I'm fielding a lot of phone calls from clients about the current energy credits. It makes sense, this is the time of the year people are planning home improvements. They are talking to salespeople who are mentioning the credit and they may have heard friends and family talk about taking the credit and saving a lot of money on their taxes. The good news is that the non-business (IRS talk for personal) energy credit was extended through 2011. The really bad news is that they took it back to the 2006 -2007 level.
In 2011, a taxpayer who makes specific improvements to their principle residence may qualify for a credit on their 2011 tax return. This credit is The Nonbusiness Energy Property Credit and a taxpayer could qualify by making improvments to their home. The first group of improvements are to the building envelope and includes windows, doors, insulation and specific roofs. The taxpayer may get a credit for 10% of the cost of these materials. The limit is $200 for windows and $500 for the whole credit. The second group of improvements are for specific heaters, boilers, fans. The amount of the credit depends on the actual type of improvement; up to $300 for heat pumps, A/C, water heaters, $150 for other furnaces or water boiler, and $50 for a circulating fan. Again the $500 limit applies. The qualifying rules are very specific as to what materials and appliances will apply. The specific qualifications can be found on the EnergyStar website. And if your improvement qualifies, get a manufacturer's certificate for your records.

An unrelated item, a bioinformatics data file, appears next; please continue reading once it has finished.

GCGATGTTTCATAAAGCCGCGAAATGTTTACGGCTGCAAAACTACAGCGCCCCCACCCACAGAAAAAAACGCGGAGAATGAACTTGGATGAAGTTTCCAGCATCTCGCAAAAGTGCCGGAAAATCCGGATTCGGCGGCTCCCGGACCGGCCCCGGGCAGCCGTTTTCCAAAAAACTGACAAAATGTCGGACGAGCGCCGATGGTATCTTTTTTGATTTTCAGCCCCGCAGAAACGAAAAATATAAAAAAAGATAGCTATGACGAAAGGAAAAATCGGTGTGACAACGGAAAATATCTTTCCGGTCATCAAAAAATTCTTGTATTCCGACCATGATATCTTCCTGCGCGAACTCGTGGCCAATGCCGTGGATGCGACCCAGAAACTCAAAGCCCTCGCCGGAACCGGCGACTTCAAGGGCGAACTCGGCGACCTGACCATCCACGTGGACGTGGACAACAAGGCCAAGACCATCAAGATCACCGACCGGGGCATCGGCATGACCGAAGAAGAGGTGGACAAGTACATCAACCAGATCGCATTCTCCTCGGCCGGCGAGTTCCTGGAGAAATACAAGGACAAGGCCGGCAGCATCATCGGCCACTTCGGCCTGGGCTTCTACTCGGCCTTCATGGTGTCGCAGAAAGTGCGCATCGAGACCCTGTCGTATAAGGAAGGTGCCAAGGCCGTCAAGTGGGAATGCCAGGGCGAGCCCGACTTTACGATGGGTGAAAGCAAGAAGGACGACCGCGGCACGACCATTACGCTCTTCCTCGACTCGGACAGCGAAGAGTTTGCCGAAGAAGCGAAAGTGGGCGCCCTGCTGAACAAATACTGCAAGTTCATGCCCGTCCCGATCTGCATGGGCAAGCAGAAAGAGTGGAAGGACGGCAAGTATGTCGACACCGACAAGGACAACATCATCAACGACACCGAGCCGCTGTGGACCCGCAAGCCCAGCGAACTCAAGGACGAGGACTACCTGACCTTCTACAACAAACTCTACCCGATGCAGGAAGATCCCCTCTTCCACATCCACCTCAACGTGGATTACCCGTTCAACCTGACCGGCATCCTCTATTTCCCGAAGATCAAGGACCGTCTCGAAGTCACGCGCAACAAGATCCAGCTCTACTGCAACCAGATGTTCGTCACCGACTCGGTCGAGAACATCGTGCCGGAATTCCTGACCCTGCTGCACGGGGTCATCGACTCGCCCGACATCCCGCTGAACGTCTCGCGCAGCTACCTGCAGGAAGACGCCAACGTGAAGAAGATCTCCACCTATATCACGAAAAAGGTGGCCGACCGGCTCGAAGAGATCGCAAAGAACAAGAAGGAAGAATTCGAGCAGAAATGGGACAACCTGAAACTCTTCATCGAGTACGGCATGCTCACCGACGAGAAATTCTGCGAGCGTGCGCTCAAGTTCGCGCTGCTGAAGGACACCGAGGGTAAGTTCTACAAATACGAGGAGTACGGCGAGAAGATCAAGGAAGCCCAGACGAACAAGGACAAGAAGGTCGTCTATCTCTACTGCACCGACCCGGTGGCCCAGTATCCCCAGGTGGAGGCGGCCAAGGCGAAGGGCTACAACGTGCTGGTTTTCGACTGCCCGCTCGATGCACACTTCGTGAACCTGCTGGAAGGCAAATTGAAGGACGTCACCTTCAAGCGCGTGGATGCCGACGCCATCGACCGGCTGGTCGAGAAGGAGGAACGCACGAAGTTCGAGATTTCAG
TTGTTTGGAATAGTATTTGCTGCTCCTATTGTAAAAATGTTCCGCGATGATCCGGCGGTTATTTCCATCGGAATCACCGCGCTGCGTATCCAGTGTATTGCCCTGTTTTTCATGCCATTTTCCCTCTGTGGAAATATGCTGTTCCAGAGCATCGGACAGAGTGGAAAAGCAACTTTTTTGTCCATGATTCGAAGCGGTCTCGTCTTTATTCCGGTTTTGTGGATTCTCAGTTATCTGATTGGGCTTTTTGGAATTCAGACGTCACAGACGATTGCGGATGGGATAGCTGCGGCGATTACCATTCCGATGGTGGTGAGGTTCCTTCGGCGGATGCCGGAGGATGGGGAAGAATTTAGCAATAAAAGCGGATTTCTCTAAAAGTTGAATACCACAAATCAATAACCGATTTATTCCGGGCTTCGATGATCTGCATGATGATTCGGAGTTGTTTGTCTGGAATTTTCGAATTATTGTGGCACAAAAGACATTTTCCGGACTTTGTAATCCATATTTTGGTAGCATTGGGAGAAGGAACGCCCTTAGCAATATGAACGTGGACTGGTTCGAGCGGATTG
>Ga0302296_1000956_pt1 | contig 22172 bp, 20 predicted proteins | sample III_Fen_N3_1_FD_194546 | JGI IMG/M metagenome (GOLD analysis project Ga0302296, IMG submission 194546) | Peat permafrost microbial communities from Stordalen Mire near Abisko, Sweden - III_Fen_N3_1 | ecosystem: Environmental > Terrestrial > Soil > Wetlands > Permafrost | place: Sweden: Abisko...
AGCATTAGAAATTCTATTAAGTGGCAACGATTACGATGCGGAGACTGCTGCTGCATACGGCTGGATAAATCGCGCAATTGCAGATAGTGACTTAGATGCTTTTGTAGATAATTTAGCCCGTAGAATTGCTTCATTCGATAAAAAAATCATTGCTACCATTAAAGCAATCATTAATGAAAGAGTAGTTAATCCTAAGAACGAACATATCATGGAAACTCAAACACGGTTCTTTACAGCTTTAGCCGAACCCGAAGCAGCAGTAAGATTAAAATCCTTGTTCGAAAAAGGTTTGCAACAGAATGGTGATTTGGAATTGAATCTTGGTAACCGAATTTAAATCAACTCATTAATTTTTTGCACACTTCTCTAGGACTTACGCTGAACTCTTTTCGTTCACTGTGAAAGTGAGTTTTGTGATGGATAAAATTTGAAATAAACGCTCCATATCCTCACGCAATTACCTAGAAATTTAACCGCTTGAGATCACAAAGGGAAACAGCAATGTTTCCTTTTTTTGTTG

Now for the really stinky requirement. The maximum credit is $500. Of that, only $200 can come from windows. And this is the maximum lifetime credit. So if you took this credit anytime after 2005, you have to include the prior credit in the calculation. Say in 2007 you took a credit for windows for $200, that only leaves you $300 possible credit left and none for windows. Those new windows/ doors, heat pump in 2010 that got you a $1500 credit back when you did your 2011 tax return, maxed you out. No more credit no matter the cost of the new improvements.
The Nonbusiness Energy Property Credit can still be a good deal in 2011. Just make sure that your improvement to your main home qualifies and you have the documentation to prove it. And remember to offset this year's credit by any prior year's credit. And even if you can't take the credit, you might be saving your utility money.